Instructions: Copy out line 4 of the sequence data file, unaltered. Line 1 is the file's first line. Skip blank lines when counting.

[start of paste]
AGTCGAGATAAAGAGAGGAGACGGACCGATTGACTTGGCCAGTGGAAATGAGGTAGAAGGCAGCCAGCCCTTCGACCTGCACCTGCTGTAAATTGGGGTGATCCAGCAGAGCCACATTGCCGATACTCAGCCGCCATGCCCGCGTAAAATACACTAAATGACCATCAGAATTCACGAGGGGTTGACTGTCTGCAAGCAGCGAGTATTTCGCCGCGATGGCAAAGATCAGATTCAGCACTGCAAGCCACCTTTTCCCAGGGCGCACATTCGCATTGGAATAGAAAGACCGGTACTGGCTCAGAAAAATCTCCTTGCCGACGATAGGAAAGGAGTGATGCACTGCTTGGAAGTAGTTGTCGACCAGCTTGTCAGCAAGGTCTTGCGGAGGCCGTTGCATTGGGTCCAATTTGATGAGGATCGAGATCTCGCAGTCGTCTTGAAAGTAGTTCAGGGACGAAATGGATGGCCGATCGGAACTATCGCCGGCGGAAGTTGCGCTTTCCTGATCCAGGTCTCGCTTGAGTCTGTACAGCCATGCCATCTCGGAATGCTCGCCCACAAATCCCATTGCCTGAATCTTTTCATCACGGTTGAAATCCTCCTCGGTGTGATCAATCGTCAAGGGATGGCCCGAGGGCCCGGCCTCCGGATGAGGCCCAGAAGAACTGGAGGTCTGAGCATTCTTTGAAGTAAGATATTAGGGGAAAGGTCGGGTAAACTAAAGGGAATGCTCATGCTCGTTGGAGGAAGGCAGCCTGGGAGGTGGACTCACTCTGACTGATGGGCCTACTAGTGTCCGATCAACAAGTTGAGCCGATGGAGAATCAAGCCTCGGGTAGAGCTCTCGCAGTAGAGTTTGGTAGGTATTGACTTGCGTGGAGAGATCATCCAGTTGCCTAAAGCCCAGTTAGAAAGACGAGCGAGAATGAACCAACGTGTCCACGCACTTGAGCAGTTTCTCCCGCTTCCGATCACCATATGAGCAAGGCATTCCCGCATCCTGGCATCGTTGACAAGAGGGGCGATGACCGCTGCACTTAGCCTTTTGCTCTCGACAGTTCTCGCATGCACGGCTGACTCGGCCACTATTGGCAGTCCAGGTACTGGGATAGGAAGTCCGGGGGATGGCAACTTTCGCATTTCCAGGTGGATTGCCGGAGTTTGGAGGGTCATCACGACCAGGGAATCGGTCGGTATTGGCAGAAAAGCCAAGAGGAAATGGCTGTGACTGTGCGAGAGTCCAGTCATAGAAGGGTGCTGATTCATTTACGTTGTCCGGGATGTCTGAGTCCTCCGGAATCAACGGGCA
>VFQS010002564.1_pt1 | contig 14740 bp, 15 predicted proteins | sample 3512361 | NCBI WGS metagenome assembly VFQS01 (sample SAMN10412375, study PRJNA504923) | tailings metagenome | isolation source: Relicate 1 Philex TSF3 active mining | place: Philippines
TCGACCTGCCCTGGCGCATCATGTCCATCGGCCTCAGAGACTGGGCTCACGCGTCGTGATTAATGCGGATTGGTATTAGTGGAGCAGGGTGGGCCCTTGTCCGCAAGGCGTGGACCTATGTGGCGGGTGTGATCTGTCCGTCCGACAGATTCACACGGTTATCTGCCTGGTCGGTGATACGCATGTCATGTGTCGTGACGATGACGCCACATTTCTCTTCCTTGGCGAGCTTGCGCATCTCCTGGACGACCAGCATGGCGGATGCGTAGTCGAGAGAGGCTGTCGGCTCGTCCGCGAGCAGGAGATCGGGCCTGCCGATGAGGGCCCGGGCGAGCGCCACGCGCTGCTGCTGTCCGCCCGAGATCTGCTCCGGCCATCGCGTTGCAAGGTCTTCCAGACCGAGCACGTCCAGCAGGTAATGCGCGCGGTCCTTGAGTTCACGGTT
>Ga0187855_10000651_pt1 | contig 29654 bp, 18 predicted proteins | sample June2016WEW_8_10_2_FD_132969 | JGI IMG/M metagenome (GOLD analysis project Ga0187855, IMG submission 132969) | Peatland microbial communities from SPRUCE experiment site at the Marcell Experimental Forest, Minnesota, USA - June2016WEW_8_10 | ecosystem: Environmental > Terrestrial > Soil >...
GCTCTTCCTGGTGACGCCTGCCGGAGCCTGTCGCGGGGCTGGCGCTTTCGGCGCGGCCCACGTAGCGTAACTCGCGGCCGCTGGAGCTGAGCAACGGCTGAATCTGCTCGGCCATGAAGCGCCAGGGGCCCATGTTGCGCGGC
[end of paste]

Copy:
>Ga0187855_10000651_pt1 | contig 29654 bp, 18 predicted proteins | sample June2016WEW_8_10_2_FD_132969 | JGI IMG/M metagenome (GOLD analysis project Ga0187855, IMG submission 132969) | Peatland microbial communities from SPRUCE experiment site at the Marcell Experimental Forest, Minnesota, USA - June2016WEW_8_10 | ecosystem: Environmental > Terrestrial > Soil >...